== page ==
14. Jefferson Township: Innovation: Nearly a century ago, the circus came to town. Alfred T. Ringling of the famous Ringling brothers — think “Greatest Show on Earth Ringling Brothers, Barnum and Bailey Circus” — hunkered down here during the winters 1916 through 1919. And it literally came to town, with a procession of big cats, elephants, and animals from the Oak Ridge train station to his 1,000-acre estate off Berkshire Valley Road. The estate is listed on the State and National Registers of Historic Places. Besides the stone and poured-concrete manor home with more than two dozen rooms, the estate included a music room, theater and structures that housed lions, elephants, monkeys, birds, horses and other animals. Circus performers auditioned there, as did stars from the screen and stage. After Ringling died in 1919, his widow sold the estate for residential development. Some of the remaining animal houses were incorporated into a public golf course.
  15. Kinnelon: Patriotism: One of the significant furnaces and iron mining operations during the Revolutionary War was the Long Pond Iron Works here. It was deemed so important, Robert Erskine, George Washington’s key surveyor and map maker, posted his own militia there. This was the first organized militia in New Jersey. Its duty was to protect furnaces against raiding British soldiers.
  16. Lincoln Park: Patriotism: Another important Revolutionary War tavern with a historic link to George Washington-John Dods Tavern, built circa 1770. It still stands and is listed on the State and National Registers of Historic Places. Washington’s officers wrote to the general about the tavern along the route connecting West Point to Morristown, and his soldiers bought food and drink there. There has even been some written speculation that Washington stopped in.
  17. Long Hill Township: Diversity: It was a magnet for a diverse skilled workforce in 1897, the Stirling Silk Mill Manufacturing Co., attracting immigrants from Italy, Poland, Switzerland, France and Syrians from Armenia, joining the Irish, German, English and Dutch newcomers of the 1700s. At the time there were close to 85 buildings operating at the site. More workers triggered more housing, changing the face of the township. The U.S. Hammered Piston Ring Corp. moved into the old buildings between 1938-39 and later this was home to General Air Products Co. which was destroyed by fire. None of the buildings now stand.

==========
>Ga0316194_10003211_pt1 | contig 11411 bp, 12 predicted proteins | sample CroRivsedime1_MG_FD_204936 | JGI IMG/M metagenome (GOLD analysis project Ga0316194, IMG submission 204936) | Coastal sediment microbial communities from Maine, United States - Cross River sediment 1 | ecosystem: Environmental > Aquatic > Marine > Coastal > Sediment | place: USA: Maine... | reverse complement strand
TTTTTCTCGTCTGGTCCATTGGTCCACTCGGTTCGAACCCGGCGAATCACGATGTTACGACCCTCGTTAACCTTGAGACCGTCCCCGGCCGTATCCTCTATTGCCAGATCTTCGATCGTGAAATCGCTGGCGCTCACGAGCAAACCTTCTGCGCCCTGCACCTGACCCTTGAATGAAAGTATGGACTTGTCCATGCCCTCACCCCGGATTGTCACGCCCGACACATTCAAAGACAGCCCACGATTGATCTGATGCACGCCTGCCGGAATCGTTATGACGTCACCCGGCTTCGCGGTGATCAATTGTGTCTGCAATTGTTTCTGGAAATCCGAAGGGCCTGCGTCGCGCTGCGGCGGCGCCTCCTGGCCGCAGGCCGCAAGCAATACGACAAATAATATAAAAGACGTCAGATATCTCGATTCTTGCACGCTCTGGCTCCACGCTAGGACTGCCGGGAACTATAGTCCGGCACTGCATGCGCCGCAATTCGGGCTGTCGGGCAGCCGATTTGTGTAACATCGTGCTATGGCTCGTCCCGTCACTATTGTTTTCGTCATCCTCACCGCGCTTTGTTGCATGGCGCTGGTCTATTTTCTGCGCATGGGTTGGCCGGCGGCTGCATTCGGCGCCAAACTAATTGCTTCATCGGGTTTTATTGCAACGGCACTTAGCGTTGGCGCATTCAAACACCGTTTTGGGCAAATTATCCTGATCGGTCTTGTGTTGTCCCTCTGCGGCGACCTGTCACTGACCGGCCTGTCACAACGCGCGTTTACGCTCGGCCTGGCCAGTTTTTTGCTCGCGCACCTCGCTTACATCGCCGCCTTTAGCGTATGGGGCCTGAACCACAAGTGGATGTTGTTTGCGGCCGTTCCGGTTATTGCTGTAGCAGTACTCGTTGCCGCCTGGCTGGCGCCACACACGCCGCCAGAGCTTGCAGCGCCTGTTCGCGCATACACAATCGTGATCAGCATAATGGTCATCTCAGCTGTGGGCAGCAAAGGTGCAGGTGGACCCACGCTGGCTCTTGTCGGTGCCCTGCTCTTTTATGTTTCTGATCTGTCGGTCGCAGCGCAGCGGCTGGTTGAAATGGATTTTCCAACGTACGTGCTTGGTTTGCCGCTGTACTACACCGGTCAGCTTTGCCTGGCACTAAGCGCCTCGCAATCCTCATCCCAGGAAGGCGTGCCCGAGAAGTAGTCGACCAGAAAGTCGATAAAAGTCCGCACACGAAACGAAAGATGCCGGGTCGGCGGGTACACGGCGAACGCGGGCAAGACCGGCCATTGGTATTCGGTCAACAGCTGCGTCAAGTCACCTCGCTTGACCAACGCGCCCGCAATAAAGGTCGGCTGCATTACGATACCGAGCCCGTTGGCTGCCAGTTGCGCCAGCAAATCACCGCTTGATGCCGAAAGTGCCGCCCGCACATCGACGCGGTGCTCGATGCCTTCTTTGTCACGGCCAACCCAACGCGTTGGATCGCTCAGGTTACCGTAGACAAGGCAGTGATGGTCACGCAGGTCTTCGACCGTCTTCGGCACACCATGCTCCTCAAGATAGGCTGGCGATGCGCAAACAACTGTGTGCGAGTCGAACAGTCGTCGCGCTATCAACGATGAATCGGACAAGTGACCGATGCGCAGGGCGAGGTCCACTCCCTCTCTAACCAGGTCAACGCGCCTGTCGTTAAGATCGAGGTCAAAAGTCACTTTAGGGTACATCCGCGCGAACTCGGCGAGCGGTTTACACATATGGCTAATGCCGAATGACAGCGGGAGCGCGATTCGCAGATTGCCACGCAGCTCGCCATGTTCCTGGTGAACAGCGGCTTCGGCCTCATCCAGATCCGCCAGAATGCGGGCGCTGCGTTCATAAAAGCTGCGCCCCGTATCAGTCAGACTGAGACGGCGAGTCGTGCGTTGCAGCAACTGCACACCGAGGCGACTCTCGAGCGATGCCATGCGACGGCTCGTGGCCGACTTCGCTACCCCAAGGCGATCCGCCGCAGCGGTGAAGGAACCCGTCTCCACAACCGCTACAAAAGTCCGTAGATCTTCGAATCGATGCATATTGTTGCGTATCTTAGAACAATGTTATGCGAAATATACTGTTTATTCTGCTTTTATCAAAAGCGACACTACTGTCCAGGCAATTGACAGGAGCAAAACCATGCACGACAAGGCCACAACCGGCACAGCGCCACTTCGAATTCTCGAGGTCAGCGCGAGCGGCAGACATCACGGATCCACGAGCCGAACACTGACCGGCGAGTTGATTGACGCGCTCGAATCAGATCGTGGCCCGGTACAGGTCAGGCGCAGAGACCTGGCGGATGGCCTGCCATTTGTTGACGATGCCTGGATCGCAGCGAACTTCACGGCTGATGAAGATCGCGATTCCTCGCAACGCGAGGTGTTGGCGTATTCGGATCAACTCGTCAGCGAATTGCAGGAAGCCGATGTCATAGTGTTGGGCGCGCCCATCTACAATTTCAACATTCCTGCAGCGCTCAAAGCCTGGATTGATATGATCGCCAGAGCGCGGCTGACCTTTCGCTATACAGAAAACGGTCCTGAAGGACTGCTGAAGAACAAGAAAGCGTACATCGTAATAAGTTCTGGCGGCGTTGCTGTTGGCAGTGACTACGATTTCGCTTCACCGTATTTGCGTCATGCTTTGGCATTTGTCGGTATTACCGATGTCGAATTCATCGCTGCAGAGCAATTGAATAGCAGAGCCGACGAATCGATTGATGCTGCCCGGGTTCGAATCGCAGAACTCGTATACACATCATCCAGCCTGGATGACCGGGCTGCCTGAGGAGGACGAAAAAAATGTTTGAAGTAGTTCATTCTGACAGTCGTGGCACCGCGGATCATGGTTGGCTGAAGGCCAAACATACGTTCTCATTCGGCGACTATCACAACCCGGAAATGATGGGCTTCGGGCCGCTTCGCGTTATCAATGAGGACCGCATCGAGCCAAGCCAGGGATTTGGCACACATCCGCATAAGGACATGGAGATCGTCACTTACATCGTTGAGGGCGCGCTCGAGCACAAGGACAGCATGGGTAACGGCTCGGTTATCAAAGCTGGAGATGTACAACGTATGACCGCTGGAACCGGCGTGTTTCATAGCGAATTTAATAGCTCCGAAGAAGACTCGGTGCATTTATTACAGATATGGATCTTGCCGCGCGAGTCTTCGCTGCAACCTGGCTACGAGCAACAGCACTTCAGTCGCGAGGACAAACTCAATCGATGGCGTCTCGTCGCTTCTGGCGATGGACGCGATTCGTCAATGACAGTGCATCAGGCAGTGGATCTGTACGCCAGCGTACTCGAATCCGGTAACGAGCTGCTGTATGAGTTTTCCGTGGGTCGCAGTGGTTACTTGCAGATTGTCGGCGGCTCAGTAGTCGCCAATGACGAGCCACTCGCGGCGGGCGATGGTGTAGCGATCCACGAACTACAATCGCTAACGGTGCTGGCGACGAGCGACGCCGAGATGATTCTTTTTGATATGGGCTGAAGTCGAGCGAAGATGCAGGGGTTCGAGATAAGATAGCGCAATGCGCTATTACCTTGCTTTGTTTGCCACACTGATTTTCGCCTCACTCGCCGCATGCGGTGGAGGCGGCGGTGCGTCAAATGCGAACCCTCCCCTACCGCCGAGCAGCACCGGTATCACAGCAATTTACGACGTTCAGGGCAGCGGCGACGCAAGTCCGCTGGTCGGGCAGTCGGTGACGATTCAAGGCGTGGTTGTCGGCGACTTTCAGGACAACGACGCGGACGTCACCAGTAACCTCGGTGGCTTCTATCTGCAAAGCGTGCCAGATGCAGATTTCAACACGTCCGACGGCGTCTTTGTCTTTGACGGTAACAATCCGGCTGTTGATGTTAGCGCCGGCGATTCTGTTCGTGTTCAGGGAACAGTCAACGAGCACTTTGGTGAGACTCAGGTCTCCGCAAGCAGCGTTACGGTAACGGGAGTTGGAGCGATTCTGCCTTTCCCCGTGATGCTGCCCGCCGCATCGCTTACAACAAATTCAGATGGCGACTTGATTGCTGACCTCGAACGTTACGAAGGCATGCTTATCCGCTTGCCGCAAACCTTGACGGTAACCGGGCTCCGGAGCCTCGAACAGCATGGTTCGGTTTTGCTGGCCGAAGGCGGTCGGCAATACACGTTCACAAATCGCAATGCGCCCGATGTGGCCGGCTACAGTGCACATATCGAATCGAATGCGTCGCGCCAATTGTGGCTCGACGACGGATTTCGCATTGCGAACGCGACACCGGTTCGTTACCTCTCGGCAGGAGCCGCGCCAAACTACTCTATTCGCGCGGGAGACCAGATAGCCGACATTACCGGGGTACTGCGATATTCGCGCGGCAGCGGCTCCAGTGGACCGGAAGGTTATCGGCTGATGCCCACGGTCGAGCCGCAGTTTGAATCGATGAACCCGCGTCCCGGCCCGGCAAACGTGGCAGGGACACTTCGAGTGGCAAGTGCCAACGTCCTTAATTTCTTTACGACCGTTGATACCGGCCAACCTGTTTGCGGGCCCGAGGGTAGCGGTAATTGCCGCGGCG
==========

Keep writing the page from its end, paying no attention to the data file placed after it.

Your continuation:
18. Madison: Innovation: An influx of millionaires from New York City moving into their newly built country estates here and nearby in the mid-1880s had it right: What better way to brighten up your mansion than with fresh flowers? That daily demand sparked the growth of individual greenhouses and hothouses. Just before the turn of the last century, Madison was internationally known for its roses, with many new varieties and rose shows. Each year, many millions of cut roses were sent to NYC. By 1896, there were 45 growers in business with 200 employees in Madison, which was aptly nicknamed “The Rose City.” While the last of the greenhouses ceased operation in mid-1980, the rose growing history remains part of the local identity, with the nickname part of the town’s logo and website-www.rosenet.org.
  19. Mendham Borough: Patriotism: As a Revolutionary War captain in charge of the local Minutemen militia, David Thompson wasn’t popular with the local Tories loyal to the king. Neither was Thompson’s wife Hannah, or so the story goes. According to local lore, she didn’t take kindly to an old Tory who liked to stop by and give her husband grief for siding with the rebels. On what was perhaps his last visit to the Thompson house, he turned his tirade on the missus, who was home alone. She doused him with a bucket of hot water. The West Main Street house built in 1765 was a warm safe haven for starving soldiers struggling to survive in Jockey Hollow during the harsh winter of 1779. Thompson helped raise men, money, and arms for the cause, and served as a judge of the Court of Common Pleas of Morris County from 1778 to 1799. He died in 1824. The house is still standing.
  20. Mendham Township: Innovation: It was called Jersey Lightening. A distilled intoxicating concoction named applejack and commonly known as apple whiskey. The hooch made Mendham Township famous and of the many cider mills cranking it out between the early 19th century and Prohibition, Thomas Laughlin’s water-powered cider mill on Mendham Road was the most legendary. The three-story rubble- stone Nesbitt mill opened as a grist mill in 1848, was converted to a cider mill in 1908, and closed in the 1930s thanks to the Prohibition. It is now fully functional and operates as a museum.
  21. Mine Hill: Patriotism & Innovation: The Dickerson Mine was one of the oldest and most renowned mines in New Jersey. The first iron mine registered in the state in 1713, it supplied much of the iron ore used during the American Revolutionary War and played a major role in the thriving local iron industry for some 200 years. After the Dickerson family acquired the mine, Mahlon Dickerson became its most famous owner and local resident, serving as the 12th governor of New Jersey in 1815-1817, and later serving as U.S. Secretary of the Navy until 1838. The mine was part of Randolph until Mine Hill separated from Randolph in 1923.